The High Court, Crown Court and Court of Appeal together comprise the Supreme Court Judicature of England and Wales. They will be renamed the Senior Courts of England and Wales when the House of Lords, in its judicial function, becomes the Supreme Court. This is to avoid confusion. The main offices of the High Court are located at the Royal Courts of Justice. There are also district registries of the High Court which serve the districts of county courts. All claims involving disputes in London must be served in the Royal Courts of Justice. If the claim is based on a dispute outside of London then the proceedings may be commenced in the Royal Courts of Justice or the appropriate district registry. This will be a matter of claimant choice. There are three Divisions within the High Court. The Queens Bench Division (QBD) deals with all judicial review, admiralty and commercial matters. The Chancery Division (ChD) deals with all cases concerning property and probate. The Family Division (FamD) deals with all matrimonial matters. Trials in the High Court are conducted by justices of the High Court, who are also known as puisne judges, and by deputy judges. They must have 10 years standing within the legal profession. If there are interim applications then in London these will be dealt with by masters of the High Court (for the majority of civil business this is the procedural judge) but in the district registries these are dealt with by district judges.

Specialist courts
Court of Appeal (Civil Division) The basic civil appeals structure is contained in the Access to Justice Act 1999 and the Appellate Jurisdiction Acts 1876 and 1887. Usually an appeal to the Court of Appeal (Civil Division) will be from the High Court. Generally permission to appeal (granted by the High Court or Court of Appeal under rule 52.3(1)(a) CPR will be required. The basic test for granting permission is whether the appeal has a real prospect of success. If the prospect of successful appeal is fanciful then permission will not be granted. Appeals against costs and the process of case management are generally discouraged.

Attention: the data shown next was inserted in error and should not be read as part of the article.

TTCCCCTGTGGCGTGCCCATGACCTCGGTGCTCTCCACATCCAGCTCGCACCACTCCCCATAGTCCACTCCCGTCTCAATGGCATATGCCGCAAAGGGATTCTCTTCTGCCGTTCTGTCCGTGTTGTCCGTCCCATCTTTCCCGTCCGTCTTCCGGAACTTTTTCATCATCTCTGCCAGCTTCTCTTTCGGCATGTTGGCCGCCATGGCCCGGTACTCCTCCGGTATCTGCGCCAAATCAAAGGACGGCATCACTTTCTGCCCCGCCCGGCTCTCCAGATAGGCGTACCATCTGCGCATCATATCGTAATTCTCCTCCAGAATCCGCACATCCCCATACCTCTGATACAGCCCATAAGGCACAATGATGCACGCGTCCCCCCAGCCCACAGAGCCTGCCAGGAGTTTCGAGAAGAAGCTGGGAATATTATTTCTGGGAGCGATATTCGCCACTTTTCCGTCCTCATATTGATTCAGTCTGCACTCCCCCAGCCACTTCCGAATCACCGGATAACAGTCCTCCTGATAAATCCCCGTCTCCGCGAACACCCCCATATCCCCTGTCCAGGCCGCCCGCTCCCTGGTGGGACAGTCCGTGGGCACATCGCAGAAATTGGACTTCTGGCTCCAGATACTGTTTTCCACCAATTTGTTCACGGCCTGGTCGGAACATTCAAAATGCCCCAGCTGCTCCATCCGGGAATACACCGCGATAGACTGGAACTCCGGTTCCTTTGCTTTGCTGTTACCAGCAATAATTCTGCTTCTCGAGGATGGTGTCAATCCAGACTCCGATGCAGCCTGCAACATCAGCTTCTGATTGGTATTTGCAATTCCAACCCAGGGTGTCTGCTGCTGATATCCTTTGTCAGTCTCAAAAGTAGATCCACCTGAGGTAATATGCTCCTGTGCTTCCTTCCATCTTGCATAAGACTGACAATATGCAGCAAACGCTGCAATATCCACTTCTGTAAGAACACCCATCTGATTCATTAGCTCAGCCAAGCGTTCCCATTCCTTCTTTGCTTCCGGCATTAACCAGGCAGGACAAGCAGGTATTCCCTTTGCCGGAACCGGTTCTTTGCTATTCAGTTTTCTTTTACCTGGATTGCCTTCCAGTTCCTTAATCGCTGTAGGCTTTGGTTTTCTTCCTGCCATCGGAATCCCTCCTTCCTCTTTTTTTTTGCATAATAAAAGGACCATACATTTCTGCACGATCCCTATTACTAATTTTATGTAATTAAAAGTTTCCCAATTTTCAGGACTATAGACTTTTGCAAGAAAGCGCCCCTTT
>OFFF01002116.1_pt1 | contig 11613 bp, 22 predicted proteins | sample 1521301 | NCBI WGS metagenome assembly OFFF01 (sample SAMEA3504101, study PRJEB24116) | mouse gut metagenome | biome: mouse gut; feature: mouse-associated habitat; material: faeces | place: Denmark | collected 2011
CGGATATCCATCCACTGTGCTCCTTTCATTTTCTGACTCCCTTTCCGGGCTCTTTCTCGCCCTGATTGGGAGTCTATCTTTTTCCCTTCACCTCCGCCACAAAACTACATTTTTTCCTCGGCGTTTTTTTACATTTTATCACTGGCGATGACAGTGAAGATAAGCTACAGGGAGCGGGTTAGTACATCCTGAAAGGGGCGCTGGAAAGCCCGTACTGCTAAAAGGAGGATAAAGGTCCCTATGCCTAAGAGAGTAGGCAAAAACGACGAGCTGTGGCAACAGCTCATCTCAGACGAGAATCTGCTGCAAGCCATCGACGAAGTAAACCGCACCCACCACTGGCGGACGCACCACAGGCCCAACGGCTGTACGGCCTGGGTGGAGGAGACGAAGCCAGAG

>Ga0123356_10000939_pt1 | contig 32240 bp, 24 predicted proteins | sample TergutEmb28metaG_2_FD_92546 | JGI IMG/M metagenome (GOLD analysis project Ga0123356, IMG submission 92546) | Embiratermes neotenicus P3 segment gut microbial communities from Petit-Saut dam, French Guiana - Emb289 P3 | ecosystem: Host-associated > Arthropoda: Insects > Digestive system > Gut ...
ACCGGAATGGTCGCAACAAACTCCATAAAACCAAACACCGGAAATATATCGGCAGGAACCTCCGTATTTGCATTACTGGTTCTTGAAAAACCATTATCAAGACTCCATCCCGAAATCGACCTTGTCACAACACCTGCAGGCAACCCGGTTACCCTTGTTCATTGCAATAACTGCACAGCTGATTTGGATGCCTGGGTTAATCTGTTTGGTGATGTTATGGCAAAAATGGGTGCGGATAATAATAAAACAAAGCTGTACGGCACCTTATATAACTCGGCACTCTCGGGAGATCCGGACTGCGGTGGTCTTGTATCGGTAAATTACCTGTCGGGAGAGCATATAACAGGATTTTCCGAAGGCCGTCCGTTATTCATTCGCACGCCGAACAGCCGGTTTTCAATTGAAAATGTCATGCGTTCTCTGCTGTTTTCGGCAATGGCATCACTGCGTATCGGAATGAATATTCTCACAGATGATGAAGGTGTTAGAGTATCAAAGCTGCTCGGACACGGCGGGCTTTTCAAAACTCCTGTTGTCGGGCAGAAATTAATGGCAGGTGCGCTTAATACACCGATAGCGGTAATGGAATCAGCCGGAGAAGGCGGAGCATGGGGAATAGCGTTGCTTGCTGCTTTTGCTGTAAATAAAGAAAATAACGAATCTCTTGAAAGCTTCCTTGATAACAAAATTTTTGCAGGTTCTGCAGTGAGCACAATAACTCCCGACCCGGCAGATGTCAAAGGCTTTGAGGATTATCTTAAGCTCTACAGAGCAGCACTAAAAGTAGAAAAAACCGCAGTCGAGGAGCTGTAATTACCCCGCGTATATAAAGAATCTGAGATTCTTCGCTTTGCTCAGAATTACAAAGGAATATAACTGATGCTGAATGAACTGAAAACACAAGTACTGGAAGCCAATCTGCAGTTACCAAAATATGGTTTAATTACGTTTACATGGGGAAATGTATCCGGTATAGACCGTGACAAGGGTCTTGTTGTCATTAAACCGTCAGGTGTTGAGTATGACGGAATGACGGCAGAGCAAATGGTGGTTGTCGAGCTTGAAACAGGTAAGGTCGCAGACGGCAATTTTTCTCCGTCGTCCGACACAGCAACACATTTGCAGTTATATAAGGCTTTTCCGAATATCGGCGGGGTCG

These are applications for temporary orders, particularly in family law, which are only good until they are varied by another interim order or the issues are finally decided following trial.

Civil and criminal procedure 2 Introduction to civil procedure

House of Lords The highest court in the land is the House of Lords (soon to become the Supreme Court under the Constitutional Reform Act 2005). The House of Lords can be appealed to from the Court of Appeal (Civil Division) under s.1 of the House of Lords (Administration of Justice (Appeals)) Act 1934. Appeal to the House of Lords is subject to a restriction: the matter must be one which is of public importance and therefore should be considered by the House of Lords. If a decision from the High Court is to be appealed to the House of Lords, this is governed by ss.1215 of the Administration of Justice Act 1969. European Court of Justice Since the passing of the European Communities Act 1972 it has been possible for any English court to request a preliminary ruling on a point of European Community law. This can be a civil law matter and the reference takes place under s.234 of the EC Treaty. All courts have discretion to make this referral if they are the last point of appeal. European Court of Human Rights Since 2000, when the Human Rights Act 1998 came into force, all courts are under an obligation under s.2 to take into account the jurisprudence of the European Court of Human Rights in Strasbourg. However, if an individual feels that the domestic courts have failed to protect a right within the Convention he or she retains the right to petition to Strasbourg.

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Activity 2.9
Read 2.382.43 of Sime and write a single sentence which summarizes the function of the following specialist courts.
u u u u u

Technology and Construction Court Commercial Court Admiralty Court Companies Court Patents Court

Decide where the following cases would be most likely to be heard. a A claimant alleges that he suffered two arm amputations on a ship as a result of a crew members negligence. b A company director wishes to hear details of his disqualification from the company. c A claimant alleges their contract for the carriage of goods by sea was frustrated by events outside his control. d A defendant architect is due to appear in court for a case where his designs and advice led to the collapse of a new building. e A designer in possession of a registered design wishes to assert his right over that design before it is revoked.

Given the complexity and range of cases covered by the civil process it is not surprising that there are a wide range of courts to resolve this array of disputes. The two major courts for most civil matters will be the county court and the High Court, with their jurisdiction being determined by the potential cost and complexity involved in the case.